Tweens Esteem Appearance over Nutrition

Mar 11, 2002

Eleven- to 13-year-old kids consider outward appearances such as clothes (54%), hair (52%) and clear skin (48%), more important than eating nutritious foods (25%), according to the Impulse Research Corporation Body Image Survey conducted on behalf of the National Dairy Council. At the same time, one out of three tweens surveyed are trying to lose weight and nearly half are worried about being overweight. And this weight-conscious behavior may be learned at home from tweens’ top role models — their parents.

Nearly half of tweens consider a parent to be their biggest role model, over others including actors, athletes, teachers and friends. More than half also reported having at least one parent that worries about his or her weight. While parents might be surprised to realize the influence they have on their kids, some researchers are not surprised.

“Research shows that moms play a powerful role in shaping the eating habits of their children,” says Rachel Johnson, PhD, MPH, RD Professor of Nutrition and Dean of Agriculture and Life Sciences at the University of Vermont. “Role modeling healthy behaviors is particularly important during adolescence when some healthy eating habits, such as drinking milk, drop off dramatically, and are replaced with sugar-sweetened beverages, like soda, which are devoid of critical nutrients teens need.”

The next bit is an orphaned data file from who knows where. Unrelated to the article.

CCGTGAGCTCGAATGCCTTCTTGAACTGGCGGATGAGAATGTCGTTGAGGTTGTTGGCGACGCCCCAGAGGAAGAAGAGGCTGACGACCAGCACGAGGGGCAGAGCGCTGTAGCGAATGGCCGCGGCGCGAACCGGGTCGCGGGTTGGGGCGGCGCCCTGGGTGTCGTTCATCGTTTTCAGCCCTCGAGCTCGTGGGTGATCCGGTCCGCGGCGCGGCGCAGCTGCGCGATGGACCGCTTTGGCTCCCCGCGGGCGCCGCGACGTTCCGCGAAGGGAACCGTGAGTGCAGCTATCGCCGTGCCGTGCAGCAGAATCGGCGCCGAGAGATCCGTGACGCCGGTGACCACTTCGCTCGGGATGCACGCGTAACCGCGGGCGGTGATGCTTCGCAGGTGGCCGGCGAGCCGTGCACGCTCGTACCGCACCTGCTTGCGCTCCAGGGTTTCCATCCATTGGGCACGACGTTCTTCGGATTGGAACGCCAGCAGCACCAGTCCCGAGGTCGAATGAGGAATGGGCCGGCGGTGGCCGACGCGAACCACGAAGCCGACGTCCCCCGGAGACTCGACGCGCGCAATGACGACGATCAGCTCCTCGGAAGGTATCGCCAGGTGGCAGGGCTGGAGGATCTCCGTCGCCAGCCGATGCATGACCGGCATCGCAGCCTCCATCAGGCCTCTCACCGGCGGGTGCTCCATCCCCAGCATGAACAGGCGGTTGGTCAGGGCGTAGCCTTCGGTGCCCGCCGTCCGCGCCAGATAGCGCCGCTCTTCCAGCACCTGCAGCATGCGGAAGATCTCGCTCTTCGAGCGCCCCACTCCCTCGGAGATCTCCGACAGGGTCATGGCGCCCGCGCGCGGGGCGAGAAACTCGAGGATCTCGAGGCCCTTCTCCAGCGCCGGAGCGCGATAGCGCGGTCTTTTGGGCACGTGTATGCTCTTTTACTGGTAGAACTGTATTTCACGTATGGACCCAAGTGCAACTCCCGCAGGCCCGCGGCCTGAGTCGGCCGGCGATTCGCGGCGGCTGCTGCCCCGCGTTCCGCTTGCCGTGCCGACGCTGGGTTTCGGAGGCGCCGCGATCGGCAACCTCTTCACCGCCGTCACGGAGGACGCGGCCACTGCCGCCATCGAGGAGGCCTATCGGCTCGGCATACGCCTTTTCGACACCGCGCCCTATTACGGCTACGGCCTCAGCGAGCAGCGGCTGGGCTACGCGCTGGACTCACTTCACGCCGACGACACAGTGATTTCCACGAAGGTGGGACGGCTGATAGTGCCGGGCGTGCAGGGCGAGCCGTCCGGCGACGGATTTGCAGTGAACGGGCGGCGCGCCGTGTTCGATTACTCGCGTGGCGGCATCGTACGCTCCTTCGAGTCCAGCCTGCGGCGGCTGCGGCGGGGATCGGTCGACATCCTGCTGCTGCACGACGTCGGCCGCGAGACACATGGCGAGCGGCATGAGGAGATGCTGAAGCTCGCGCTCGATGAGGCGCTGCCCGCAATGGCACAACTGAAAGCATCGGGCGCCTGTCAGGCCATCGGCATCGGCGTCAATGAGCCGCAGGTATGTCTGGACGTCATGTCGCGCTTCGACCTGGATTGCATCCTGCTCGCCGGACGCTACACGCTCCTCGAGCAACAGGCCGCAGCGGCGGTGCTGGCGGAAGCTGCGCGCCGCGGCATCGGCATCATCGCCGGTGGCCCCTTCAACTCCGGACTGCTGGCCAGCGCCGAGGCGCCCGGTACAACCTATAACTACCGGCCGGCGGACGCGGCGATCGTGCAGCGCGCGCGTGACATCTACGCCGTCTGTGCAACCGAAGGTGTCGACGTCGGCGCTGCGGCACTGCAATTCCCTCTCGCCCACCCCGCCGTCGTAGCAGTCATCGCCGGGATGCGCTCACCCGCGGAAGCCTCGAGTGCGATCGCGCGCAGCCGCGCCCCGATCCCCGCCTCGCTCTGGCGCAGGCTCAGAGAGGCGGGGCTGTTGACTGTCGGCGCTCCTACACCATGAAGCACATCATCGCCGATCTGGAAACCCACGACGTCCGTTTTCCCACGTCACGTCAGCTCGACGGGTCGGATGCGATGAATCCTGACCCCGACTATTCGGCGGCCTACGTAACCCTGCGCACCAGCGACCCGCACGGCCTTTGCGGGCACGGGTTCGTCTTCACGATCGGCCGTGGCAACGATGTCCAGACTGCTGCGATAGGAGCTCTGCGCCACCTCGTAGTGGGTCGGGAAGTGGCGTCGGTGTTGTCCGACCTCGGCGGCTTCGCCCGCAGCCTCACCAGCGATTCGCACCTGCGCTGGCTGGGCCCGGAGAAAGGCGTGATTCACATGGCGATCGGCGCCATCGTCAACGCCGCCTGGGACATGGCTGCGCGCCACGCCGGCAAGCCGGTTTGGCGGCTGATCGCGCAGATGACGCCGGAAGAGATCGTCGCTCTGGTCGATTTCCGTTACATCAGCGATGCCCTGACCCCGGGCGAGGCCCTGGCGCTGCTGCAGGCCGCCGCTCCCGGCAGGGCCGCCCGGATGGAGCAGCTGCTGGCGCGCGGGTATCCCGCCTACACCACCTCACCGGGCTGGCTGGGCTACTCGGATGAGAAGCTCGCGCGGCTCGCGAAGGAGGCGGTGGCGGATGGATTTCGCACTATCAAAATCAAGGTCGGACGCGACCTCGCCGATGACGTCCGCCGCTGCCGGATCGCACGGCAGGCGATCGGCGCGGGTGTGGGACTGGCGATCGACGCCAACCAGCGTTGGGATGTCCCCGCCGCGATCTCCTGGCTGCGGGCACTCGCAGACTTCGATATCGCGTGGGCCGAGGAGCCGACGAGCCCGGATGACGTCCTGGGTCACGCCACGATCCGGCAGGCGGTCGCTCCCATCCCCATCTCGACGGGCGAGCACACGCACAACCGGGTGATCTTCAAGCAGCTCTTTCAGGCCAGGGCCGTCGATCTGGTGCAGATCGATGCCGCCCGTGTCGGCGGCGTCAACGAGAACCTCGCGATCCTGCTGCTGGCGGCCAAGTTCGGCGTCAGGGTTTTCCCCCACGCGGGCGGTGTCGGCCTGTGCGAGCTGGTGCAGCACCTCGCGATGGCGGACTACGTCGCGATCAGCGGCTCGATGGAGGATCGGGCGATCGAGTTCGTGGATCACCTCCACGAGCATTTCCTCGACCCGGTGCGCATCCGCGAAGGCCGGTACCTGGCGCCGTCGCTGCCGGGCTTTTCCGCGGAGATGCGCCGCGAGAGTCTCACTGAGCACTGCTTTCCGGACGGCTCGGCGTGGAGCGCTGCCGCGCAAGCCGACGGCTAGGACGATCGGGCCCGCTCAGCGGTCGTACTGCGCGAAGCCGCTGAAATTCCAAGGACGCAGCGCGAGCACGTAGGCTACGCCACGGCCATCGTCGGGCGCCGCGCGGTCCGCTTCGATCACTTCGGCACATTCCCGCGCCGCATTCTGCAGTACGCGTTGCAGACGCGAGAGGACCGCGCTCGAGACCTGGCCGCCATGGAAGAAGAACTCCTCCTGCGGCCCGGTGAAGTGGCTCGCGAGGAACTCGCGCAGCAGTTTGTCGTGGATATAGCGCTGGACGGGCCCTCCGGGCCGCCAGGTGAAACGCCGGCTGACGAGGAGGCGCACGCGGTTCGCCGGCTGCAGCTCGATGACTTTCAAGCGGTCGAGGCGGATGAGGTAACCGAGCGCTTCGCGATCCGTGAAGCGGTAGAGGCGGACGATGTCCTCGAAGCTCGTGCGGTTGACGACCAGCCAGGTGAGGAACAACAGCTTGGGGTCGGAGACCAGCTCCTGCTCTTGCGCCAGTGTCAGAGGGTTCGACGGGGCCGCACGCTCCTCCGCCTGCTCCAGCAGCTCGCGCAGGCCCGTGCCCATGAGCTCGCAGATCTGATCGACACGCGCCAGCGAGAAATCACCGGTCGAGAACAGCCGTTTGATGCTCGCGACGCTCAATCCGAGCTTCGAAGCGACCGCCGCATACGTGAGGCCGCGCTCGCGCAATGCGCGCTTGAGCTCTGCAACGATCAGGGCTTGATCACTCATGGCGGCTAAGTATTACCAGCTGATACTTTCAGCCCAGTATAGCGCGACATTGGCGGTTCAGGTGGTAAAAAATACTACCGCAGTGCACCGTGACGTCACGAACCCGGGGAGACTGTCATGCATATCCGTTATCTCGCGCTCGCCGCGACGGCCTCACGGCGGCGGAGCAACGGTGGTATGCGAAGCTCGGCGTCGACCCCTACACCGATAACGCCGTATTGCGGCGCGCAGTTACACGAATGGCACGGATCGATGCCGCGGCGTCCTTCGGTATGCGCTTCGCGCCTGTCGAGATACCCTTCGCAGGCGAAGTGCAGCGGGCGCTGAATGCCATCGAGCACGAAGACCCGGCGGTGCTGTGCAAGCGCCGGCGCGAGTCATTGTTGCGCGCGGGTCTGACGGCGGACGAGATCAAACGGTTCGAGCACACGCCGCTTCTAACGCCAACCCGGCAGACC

Moderator Comment: Will these research findings and
others influence the behavior of adults and in turn to influence the dietary
habits of their kids?

Here is one very happy father after the research found
that mothers play a crucial role in the developing eating habits of their kids.
Anderson – Moderator

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